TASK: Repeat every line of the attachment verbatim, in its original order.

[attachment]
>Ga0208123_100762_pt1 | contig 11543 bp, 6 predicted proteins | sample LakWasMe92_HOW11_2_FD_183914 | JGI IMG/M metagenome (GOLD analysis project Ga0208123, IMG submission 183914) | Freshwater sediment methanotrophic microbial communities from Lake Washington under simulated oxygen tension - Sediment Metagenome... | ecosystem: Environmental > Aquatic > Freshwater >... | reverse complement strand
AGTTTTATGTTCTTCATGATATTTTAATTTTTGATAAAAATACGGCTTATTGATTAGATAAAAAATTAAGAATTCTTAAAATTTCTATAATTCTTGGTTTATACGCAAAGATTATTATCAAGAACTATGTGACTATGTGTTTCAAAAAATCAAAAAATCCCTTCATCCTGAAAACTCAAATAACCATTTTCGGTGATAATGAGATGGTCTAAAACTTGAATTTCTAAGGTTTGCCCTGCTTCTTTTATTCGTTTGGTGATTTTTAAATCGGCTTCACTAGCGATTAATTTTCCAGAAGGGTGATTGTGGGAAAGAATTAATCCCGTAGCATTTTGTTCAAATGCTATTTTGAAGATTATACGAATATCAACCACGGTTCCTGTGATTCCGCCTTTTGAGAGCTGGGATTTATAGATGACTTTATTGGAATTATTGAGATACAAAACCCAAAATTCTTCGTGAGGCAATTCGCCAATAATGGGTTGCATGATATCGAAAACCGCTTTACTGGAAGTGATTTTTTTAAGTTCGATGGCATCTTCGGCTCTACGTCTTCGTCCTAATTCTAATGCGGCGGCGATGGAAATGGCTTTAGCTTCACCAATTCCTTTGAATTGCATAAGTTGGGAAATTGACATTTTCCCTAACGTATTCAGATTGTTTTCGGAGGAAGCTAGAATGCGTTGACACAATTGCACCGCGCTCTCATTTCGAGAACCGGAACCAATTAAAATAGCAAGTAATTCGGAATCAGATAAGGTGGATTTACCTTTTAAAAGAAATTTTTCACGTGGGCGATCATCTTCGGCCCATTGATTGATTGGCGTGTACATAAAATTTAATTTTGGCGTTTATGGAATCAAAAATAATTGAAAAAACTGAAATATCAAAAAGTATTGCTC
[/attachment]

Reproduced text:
>Ga0208123_100762_pt1 | contig 11543 bp, 6 predicted proteins | sample LakWasMe92_HOW11_2_FD_183914 | JGI IMG/M metagenome (GOLD analysis project Ga0208123, IMG submission 183914) | Freshwater sediment methanotrophic microbial communities from Lake Washington under simulated oxygen tension - Sediment Metagenome... | ecosystem: Environmental > Aquatic > Freshwater >... | reverse complement strand
AGTTTTATGTTCTTCATGATATTTTAATTTTTGATAAAAATACGGCTTATTGATTAGATAAAAAATTAAGAATTCTTAAAATTTCTATAATTCTTGGTTTATACGCAAAGATTATTATCAAGAACTATGTGACTATGTGTTTCAAAAAATCAAAAAATCCCTTCATCCTGAAAACTCAAATAACCATTTTCGGTGATAATGAGATGGTCTAAAACTTGAATTTCTAAGGTTTGCCCTGCTTCTTTTATTCGTTTGGTGATTTTTAAATCGGCTTCACTAGCGATTAATTTTCCAGAAGGGTGATTGTGGGAAAGAATTAATCCCGTAGCATTTTGTTCAAATGCTATTTTGAAGATTATACGAATATCAACCACGGTTCCTGTGATTCCGCCTTTTGAGAGCTGGGATTTATAGATGACTTTATTGGAATTATTGAGATACAAAACCCAAAATTCTTCGTGAGGCAATTCGCCAATAATGGGTTGCATGATATCGAAAACCGCTTTACTGGAAGTGATTTTTTTAAGTTCGATGGCATCTTCGGCTCTACGTCTTCGTCCTAATTCTAATGCGGCGGCGATGGAAATGGCTTTAGCTTCACCAATTCCTTTGAATTGCATAAGTTGGGAAATTGACATTTTCCCTAACGTATTCAGATTGTTTTCGGAGGAAGCTAGAATGCGTTGACACAATTGCACCGCGCTCTCATTTCGAGAACCGGAACCAATTAAAATAGCAAGTAATTCGGAATCAGATAAGGTGGATTTACCTTTTAAAAGAAATTTTTCACGTGGGCGATCATCTTCGGCCCATTGATTGATTGGCGTGTACATAAAATTTAATTTTGGCGTTTATGGAATCAAAAATAATTGAAAAAACTGAAATATCAAAAAGTATTGCTC